Images of Dupuytren's disease show the level of contracture at each stage of the disease, as shown on the website of the International Dupuytren Society. In stage N, the earliest phase of the illness, nodules are clearly visible on the palm of the hand, but the fingers are not deformed. In stage one, a single finger bends upwards towards the palm at an angle of less than 45 degrees.
When Dupuytren's disease reaches stage two, the affected finger bends at an angle greater than 45 degrees, as shown in the photo on the International Dupuytren Society website. At stage three, the finger bends at an angle greater than 90 degrees, and by stage four, three of the fingers bend towards the palm at an angle greater than 90 degrees. These photographs represent Dupuytren's contractures, which do not occur in every person who develops Dupuytren's disease.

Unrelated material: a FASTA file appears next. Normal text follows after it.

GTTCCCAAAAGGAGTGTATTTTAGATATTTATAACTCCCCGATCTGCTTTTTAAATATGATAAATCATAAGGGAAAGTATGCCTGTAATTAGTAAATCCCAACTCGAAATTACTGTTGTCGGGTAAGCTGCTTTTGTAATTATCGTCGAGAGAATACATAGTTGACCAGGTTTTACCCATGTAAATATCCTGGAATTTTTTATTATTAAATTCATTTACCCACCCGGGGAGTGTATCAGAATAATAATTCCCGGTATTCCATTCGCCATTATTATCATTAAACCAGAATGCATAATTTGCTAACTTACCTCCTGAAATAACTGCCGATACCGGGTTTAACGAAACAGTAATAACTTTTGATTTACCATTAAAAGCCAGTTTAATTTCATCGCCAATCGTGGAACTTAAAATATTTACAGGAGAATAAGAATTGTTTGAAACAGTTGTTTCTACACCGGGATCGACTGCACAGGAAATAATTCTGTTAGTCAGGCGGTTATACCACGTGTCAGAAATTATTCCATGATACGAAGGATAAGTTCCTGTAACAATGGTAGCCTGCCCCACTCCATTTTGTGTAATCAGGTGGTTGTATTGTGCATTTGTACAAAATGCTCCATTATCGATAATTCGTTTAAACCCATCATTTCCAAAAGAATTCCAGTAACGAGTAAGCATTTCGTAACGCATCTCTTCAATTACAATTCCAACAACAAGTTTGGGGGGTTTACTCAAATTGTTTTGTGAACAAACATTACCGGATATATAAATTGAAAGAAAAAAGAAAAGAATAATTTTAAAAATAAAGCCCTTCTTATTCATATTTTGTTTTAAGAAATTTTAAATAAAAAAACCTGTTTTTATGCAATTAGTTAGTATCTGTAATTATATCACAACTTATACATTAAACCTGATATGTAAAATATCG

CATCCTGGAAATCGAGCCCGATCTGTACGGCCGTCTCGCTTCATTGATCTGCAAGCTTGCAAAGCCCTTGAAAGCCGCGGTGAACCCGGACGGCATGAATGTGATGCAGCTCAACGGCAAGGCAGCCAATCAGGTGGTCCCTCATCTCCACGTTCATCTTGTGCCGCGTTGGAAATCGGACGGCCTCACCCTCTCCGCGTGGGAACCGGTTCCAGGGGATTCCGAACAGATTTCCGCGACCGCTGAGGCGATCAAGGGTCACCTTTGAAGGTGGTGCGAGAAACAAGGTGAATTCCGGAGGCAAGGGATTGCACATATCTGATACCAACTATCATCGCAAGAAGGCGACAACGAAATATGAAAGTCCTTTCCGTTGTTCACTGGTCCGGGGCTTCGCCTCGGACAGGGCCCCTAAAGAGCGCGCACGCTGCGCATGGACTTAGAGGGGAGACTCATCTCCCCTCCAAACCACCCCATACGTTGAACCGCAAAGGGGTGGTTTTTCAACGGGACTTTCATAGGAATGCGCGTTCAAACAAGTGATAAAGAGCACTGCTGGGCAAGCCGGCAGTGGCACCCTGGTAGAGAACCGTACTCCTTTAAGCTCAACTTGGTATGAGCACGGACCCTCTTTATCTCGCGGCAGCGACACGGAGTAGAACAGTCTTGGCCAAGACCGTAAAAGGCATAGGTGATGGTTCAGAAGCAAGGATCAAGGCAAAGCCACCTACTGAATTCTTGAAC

Dupuytren's disease develops slowly, over a period of years, states Mayo Clinic. It typically begins with one or more knots that develop within the connective tissue in the palm of the hand. Eventually, these knots create a thick cord that pulls the fingers in an unnatural angle towards the palm. The fingers are stuck, or contracted, in this position, making many tasks difficult.
Doctors do not know what causes Dupuytren's disease. However, men over the age of 50, smokers and people with diabetes are at greater risk of developing the disease, explains Mayo Clinic.